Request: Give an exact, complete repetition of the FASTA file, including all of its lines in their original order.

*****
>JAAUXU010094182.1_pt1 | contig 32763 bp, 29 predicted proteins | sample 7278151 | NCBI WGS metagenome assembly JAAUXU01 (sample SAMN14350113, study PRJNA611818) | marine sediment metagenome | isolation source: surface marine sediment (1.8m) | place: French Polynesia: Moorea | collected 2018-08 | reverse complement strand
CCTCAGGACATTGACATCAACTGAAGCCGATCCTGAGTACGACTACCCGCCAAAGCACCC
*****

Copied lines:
>JAAUXU010094182.1_pt1 | contig 32763 bp, 29 predicted proteins | sample 7278151 | NCBI WGS metagenome assembly JAAUXU01 (sample SAMN14350113, study PRJNA611818) | marine sediment metagenome | isolation source: surface marine sediment (1.8m) | place: French Polynesia: Moorea | collected 2018-08 | reverse complement strand
CCTCAGGACATTGACATCAACTGAAGCCGATCCTGAGTACGACTACCCGCCAAAGCACCC